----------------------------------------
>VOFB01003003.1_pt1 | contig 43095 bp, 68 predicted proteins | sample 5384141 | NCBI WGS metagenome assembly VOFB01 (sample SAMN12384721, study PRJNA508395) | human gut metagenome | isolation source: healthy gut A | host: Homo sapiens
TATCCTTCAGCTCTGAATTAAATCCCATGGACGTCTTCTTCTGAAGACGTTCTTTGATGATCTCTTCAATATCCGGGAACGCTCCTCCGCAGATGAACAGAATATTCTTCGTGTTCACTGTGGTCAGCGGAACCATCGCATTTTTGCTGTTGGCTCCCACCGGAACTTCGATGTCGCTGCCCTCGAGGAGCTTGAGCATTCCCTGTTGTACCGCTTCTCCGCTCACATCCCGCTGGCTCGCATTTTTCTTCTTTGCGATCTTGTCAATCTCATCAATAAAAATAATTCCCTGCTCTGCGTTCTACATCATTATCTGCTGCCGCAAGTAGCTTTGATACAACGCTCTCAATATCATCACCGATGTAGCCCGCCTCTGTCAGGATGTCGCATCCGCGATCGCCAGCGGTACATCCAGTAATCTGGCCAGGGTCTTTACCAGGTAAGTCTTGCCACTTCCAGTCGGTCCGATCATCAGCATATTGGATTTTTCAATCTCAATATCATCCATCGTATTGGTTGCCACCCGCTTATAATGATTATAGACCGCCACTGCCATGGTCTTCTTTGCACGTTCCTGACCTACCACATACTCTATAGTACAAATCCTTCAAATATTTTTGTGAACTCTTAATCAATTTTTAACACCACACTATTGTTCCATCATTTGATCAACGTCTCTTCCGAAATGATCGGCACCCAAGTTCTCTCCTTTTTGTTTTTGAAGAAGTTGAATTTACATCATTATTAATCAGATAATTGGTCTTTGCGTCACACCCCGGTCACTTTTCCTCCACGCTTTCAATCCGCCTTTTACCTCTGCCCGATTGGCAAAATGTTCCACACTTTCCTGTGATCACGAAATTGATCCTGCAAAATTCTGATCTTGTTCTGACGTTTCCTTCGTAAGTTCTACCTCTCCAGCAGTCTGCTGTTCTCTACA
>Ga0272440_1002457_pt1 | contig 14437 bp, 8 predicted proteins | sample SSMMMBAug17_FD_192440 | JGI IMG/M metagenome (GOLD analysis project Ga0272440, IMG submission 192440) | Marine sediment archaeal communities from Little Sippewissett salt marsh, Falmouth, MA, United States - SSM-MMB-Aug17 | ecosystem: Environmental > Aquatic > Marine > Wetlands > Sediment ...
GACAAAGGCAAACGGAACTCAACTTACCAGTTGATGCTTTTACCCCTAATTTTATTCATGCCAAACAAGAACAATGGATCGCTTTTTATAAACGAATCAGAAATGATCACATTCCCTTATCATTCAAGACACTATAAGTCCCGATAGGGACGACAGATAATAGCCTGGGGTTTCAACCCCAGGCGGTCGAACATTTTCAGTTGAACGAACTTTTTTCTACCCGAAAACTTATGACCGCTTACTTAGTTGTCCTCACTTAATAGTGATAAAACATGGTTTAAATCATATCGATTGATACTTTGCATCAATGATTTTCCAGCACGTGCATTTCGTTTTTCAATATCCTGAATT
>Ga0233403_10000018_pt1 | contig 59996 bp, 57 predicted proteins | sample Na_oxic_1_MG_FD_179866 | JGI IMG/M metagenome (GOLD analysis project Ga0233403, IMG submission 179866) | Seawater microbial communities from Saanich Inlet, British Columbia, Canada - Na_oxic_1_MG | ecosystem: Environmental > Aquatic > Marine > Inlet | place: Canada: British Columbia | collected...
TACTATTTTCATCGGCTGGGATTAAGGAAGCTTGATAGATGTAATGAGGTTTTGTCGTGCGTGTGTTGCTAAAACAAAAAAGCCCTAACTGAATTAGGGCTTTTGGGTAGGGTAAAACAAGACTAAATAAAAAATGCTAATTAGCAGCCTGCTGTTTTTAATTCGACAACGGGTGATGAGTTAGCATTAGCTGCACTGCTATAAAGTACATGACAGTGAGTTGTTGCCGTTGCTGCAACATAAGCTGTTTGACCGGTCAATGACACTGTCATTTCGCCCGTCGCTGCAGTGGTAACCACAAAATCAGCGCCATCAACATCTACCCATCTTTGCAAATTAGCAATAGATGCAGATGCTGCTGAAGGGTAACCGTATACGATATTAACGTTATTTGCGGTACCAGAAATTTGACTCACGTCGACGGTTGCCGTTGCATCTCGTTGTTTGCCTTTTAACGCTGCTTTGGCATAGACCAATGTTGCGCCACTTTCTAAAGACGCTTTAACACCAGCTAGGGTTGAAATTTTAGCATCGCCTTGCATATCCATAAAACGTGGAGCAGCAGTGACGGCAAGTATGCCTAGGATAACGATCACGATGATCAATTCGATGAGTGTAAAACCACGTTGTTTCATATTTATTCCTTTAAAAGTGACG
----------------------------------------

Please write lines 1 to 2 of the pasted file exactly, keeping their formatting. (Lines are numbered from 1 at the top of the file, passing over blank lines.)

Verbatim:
>VOFB01003003.1_pt1 | contig 43095 bp, 68 predicted proteins | sample 5384141 | NCBI WGS metagenome assembly VOFB01 (sample SAMN12384721, study PRJNA508395) | human gut metagenome | isolation source: healthy gut A | host: Homo sapiens
TATCCTTCAGCTCTGAATTAAATCCCATGGACGTCTTCTTCTGAAGACGTTCTTTGATGATCTCTTCAATATCCGGGAACGCTCCTCCGCAGATGAACAGAATATTCTTCGTGTTCACTGTGGTCAGCGGAACCATCGCATTTTTGCTGTTGGCTCCCACCGGAACTTCGATGTCGCTGCCCTCGAGGAGCTTGAGCATTCCCTGTTGTACCGCTTCTCCGCTCACATCCCGCTGGCTCGCATTTTTCTTCTTTGCGATCTTGTCAATCTCATCAATAAAAATAATTCCCTGCTCTGCGTTCTACATCATTATCTGCTGCCGCAAGTAGCTTTGATACAACGCTCTCAATATCATCACCGATGTAGCCCGCCTCTGTCAGGATGTCGCATCCGCGATCGCCAGCGGTACATCCAGTAATCTGGCCAGGGTCTTTACCAGGTAAGTCTTGCCACTTCCAGTCGGTCCGATCATCAGCATATTGGATTTTTCAATCTCAATATCATCCATCGTATTGGTTGCCACCCGCTTATAATGATTATAGACCGCCACTGCCATGGTCTTCTTTGCACGTTCCTGACCTACCACATACTCTATAGTACAAATCCTTCAAATATTTTTGTGAACTCTTAATCAATTTTTAACACCACACTATTGTTCCATCATTTGATCAACGTCTCTTCCGAAATGATCGGCACCCAAGTTCTCTCCTTTTTGTTTTTGAAGAAGTTGAATTTACATCATTATTAATCAGATAATTGGTCTTTGCGTCACACCCCGGTCACTTTTCCTCCACGCTTTCAATCCGCCTTTTACCTCTGCCCGATTGGCAAAATGTTCCACACTTTCCTGTGATCACGAAATTGATCCTGCAAAATTCTGATCTTGTTCTGACGTTTCCTTCGTAAGTTCTACCTCTCCAGCAGTCTGCTGTTCTCTACA